How to Calculate Savings & Investment

by C. Taylor

The calculation for savings or investments is essentially the same. The main difference is timing. Investments are often one-time monetary commitments that grow at a certain rate or return every year. Savings may be one-time deposits, but they are more often a series of regular, periodic deposits. Like investments, savings will grow at a given rate and compound monthly or annually. The same formula is applicable to both calculations, but you may find parts of the formula being zeroed out by inapplicability, such as the periodic deposit portion of a one-time investment.

1. Divide the annual interest rate by the number of compounding periods to calculate the interest per period. As an example, if your interest rate was 6 percent and compounded monthly, divide 0.06 by 12 to derive a monthly interest rate of 0.005. This also applies to some investment vehicles, such as government bonds. However, many investments, such as stocks, use an annual rate of return and do not need to be adjusted for compounding periods. In these cases, your annual rate of return is your "interest" rate, which compounds annually in this formula.

2. Multiply the number of periods per year by the length of the investment to calculate the total number of periods. In the example, if you wanted to know what your savings account would accrue at the end of the 10th year, you would multiply 12 times 10 to get 120. For annual rate of return investments, this figure would simply be the number of years.

3. Raise 1, plus the period interest rate, to the nth power, where n is the number of periods. Next, multiply by the original balance to calculate how much the original investment grew. If your savings or investment account does not periodically add more money, then this figure is your calculated savings or investment at the end of year 10. In the example, you would raise 1.005 to the 120th power, which gives you 1.8194. If you originally deposited $5,000 in your savings or investment account, it would grow to $9,097 by the end of the tenth year. If you don't plan on depositing any extra money in the account, then this is your total savings or investment. However, if you plan on adding periodic payments, you need to add those deposits and their subsequent interest.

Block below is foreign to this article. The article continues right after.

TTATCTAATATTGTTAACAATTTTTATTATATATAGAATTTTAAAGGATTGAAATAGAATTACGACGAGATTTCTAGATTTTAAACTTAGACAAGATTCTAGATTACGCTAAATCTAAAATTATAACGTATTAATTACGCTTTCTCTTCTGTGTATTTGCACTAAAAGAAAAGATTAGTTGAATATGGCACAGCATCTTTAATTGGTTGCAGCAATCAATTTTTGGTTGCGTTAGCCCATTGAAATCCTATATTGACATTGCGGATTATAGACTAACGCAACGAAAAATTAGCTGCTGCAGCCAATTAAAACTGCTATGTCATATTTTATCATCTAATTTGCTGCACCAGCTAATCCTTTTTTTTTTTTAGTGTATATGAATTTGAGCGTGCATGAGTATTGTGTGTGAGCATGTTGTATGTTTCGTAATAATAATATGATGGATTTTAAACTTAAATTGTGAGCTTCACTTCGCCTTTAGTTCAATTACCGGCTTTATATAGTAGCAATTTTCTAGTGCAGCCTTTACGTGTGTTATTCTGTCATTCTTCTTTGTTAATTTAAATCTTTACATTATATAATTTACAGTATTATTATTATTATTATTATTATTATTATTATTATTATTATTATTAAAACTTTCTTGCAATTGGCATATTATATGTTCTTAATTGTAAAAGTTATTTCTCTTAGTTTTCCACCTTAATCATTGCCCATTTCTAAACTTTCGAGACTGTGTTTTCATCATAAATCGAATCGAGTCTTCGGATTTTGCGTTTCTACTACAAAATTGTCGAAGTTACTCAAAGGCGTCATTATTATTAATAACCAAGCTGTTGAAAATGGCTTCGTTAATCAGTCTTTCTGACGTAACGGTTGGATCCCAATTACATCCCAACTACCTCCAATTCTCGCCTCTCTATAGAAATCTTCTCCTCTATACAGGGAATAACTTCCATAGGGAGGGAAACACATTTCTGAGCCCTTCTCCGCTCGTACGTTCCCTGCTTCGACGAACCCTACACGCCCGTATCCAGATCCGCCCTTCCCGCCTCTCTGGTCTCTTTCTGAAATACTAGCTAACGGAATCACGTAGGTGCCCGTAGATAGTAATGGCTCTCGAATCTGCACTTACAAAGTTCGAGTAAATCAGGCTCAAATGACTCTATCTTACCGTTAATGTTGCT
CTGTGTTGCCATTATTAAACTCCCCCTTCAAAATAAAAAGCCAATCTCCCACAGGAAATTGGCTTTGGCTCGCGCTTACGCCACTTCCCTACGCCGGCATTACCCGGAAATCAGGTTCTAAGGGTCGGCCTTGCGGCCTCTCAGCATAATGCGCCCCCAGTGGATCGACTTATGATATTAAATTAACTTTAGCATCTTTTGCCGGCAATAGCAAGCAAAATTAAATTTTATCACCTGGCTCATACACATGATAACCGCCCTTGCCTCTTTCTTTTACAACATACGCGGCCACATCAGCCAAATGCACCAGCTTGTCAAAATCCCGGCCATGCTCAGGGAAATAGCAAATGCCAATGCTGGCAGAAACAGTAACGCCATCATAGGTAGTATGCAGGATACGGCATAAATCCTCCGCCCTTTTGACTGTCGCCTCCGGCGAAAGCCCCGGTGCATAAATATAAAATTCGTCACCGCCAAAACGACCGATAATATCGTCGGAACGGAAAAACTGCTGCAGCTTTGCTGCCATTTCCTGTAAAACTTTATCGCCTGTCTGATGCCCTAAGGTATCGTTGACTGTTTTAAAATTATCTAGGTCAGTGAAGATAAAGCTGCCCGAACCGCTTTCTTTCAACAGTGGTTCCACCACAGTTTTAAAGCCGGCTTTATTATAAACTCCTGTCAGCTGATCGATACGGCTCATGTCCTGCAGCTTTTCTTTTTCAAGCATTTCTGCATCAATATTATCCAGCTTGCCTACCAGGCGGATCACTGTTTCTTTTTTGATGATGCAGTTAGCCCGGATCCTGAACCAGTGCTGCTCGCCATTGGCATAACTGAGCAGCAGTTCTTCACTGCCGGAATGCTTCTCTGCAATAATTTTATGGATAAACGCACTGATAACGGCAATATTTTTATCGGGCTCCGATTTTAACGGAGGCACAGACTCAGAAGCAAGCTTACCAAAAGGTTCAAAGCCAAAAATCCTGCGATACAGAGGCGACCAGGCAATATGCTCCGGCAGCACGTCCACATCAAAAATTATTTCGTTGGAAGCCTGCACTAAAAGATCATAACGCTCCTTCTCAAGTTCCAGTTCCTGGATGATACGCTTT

4. Raise 1 plus the period interest rate to the nth power, where n is the number of periods, and then subtract 1 from this figure. In the example, raising 1.005 to the 120th power again gives you 1.8194. Next, subtract 1 to get 0.8194.

5. Multiply this figure times your periodic deposits and divide by the periodic interest rate. In the example, if you planned to add $200 every month, then you would multiply $200 times 0.8194 and divide by 0.005. This gives you a total 10th-year periodic deposit value of $32,776, inclusive of interest. If you do not plan to add any periodic deposits, then you would be multiplying by 0, which cancels out this portion of the formula.

6. Add this figure to the 10th-year original investment growth to calculate your total savings or investment at year 10. In the example, $32,776 plus $9,097 gives you a total of $41,873.

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